I took Jazz for two years out of a four year university program - I dropped out at the end of my second year because (I now know) I hated playing jazz, and learned that the hard way. I stopped playing for years... school and feeling like I failed sucked the fun out of it for me. But almost 20 years later, I'm back at it, and I still know most of the theory I learned there - I did pay attention to that stuff - it has come in *extremely* useful in many situations. Learn it at your pace, make sure it is practically applied to stuff you care about, and don't let your fun be destroyed!
     
  9. markjazzbassist

    markjazzbassist Supporting Member

    Apr 19, 2005
    Shaker Heights, OH
    AMEN BROTHER!!

    music is definately art, and some of the best artists have no training at all.

    I tried the lessons and theory crap, and it wasn't for me. so i play by ear and jam along with records and cop licks. that's how i've learned. and you know what, i love it still and it's my full time job now. so you can do it too bro.
     
  10. anderbass

    anderbass

    Dec 20, 2005
    Phoenix. Az.
    +1...

    I think your loosing interest because its time for you to either join a band or take up the guitar.

    I started playing in a band immediately after I bought my first bass (and within weeks of picking up my first guitar), so I'm totally amazed that anyone would even consider playing the bass without a goal of playing in some type of band as soon as possible.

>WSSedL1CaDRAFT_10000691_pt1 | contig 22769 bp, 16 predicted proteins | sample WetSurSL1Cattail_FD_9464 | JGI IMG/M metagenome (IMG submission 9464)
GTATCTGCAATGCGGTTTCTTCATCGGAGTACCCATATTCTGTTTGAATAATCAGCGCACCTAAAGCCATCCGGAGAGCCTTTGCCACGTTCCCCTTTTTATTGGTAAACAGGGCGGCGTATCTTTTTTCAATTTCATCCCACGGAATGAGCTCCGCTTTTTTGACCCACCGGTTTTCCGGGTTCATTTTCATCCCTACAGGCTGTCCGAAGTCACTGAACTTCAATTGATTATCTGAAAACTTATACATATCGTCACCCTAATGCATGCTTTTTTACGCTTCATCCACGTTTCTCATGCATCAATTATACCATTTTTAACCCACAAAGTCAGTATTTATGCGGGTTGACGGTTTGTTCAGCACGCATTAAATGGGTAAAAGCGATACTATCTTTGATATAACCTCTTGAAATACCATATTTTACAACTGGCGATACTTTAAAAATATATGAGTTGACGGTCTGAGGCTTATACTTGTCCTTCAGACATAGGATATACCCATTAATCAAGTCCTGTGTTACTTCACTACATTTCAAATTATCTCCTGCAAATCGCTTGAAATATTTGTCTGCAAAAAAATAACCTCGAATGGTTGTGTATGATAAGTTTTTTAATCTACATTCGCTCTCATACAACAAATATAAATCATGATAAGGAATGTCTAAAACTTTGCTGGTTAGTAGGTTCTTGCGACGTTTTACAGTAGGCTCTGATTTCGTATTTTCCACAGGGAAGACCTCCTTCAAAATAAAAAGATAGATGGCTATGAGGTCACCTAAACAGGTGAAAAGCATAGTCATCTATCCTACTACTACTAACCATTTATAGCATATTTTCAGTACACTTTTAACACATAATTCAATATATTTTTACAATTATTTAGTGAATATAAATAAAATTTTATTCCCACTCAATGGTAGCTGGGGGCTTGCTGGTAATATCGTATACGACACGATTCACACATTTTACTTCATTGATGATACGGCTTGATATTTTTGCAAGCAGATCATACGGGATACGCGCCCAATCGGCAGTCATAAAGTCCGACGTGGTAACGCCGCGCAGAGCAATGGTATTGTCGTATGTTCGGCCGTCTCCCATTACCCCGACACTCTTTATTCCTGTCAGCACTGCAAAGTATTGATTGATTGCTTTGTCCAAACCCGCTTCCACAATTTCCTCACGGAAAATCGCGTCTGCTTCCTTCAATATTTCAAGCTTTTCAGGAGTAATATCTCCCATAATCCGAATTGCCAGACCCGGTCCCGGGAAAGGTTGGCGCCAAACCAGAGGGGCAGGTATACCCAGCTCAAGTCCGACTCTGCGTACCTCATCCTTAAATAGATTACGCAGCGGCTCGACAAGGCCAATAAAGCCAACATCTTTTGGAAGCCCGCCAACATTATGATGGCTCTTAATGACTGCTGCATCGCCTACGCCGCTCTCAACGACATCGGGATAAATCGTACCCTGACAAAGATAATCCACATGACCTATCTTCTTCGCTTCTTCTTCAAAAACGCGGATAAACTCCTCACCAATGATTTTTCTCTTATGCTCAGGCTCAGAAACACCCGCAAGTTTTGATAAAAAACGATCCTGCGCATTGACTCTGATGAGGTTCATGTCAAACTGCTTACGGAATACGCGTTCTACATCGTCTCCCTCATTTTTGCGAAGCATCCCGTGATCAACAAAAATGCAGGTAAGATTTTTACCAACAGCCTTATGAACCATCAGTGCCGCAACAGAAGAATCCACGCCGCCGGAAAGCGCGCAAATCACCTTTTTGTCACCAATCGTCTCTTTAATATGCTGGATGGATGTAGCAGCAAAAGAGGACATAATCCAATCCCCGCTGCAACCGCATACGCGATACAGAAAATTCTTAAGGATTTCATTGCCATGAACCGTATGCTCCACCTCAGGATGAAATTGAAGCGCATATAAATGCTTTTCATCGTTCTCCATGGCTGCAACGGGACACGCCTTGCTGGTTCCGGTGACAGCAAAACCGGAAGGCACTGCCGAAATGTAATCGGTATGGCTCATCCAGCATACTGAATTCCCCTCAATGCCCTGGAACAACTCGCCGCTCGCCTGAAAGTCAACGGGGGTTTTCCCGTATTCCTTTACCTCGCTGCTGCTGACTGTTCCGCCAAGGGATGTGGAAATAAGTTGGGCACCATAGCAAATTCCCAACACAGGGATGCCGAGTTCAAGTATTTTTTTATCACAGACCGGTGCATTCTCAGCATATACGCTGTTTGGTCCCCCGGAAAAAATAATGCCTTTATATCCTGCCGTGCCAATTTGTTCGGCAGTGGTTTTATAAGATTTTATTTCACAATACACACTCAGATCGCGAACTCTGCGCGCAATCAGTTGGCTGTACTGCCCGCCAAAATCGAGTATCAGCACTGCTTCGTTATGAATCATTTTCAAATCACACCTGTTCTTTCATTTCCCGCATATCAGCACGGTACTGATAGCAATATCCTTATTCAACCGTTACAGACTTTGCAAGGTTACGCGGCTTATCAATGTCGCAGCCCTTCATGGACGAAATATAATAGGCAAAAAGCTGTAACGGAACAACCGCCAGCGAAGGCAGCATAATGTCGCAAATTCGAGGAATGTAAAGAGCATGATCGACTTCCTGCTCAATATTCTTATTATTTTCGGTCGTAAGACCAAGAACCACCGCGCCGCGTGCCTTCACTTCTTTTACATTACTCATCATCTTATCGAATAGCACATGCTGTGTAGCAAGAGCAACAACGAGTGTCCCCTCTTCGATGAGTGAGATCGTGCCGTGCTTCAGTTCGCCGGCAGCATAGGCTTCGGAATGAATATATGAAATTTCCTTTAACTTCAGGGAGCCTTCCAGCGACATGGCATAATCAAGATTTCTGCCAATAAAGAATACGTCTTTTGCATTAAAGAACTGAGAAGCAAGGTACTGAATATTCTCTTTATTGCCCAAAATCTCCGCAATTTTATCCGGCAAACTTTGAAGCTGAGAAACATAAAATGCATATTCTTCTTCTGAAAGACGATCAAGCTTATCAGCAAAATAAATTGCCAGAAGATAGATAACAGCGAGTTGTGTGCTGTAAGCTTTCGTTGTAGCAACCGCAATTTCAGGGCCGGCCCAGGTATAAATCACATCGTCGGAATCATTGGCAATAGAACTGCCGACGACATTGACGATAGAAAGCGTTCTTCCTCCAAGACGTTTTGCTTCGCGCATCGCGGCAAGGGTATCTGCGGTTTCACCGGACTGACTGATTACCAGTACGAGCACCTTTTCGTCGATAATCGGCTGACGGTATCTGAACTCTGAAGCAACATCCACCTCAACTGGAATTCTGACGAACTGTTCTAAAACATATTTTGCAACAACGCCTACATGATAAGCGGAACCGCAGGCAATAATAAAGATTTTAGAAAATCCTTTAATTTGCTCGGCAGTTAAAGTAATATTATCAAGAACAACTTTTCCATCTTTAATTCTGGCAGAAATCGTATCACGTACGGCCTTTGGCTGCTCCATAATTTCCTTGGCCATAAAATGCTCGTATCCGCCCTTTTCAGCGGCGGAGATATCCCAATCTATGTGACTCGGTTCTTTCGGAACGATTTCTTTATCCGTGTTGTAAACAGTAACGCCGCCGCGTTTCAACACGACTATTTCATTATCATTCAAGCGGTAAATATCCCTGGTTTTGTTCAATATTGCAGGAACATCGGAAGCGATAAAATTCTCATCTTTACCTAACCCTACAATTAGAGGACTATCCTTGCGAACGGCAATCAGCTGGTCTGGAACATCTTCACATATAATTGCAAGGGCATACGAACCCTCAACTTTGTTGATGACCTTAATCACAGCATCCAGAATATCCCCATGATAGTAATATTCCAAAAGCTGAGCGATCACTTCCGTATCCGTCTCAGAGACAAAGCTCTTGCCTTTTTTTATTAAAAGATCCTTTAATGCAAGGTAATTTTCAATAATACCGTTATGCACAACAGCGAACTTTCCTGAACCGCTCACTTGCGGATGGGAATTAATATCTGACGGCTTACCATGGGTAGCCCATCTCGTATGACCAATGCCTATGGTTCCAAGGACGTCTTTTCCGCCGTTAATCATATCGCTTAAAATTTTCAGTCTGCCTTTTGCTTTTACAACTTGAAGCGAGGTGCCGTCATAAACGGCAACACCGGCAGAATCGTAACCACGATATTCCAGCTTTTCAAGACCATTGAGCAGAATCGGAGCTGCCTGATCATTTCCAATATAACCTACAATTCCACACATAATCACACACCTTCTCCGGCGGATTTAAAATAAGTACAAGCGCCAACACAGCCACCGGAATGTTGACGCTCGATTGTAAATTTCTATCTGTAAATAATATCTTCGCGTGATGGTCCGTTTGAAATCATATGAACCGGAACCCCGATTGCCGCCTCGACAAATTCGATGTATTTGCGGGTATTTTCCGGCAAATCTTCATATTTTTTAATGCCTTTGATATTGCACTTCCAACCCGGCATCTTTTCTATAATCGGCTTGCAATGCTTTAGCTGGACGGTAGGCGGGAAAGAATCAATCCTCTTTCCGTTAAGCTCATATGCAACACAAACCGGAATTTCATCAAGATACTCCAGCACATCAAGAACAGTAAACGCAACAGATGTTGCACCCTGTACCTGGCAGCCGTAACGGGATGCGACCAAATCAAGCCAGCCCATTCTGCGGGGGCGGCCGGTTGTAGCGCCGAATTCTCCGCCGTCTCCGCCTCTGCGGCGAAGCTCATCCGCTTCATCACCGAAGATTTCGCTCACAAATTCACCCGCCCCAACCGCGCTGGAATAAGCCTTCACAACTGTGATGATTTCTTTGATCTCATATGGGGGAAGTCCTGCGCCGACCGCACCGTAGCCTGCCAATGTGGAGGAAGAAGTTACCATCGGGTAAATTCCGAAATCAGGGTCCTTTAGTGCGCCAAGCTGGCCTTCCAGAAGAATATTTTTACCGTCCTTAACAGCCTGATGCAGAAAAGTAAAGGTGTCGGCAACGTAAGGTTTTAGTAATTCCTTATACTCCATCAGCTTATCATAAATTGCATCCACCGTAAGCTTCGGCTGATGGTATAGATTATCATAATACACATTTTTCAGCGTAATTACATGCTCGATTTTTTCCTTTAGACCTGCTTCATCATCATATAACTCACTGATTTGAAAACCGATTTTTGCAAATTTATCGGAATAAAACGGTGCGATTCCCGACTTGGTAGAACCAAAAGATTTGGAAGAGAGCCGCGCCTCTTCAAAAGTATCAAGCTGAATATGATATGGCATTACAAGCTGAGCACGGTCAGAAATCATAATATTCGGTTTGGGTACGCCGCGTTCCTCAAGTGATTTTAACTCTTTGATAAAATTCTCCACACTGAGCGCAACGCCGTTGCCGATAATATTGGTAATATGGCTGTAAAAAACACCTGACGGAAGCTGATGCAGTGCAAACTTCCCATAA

Taking lesions and practicing at home is a really great thing, but I think limiting yourself to only being a solo bassist is like learning to drive a car, and then only driving on empty parking lots...
     
  11. BassChuck

    BassChuck Supporting Member

    Nov 15, 2005
    Cincinnati
    I'm going to guess that the lesson(s) turned out poorly because you didn't have a goal for yourself, so your teacher just gave you stuff to do to increase your technique and you saw that as boring and useless. I would too.

    Stop the lessons for a while, get with some other musicians and see what they are up to. Play. Get a plan for yourself or a plan that includes other players. Once you know where you are going, you'll have a better handle on what you need to learn and that will be the time to start lessons again.

    A thousand mile journey begins with a single step, but if you don't know where you are going, you might end up traveling 2000 miles.
     
  12. +1! Words of Wisdom...;)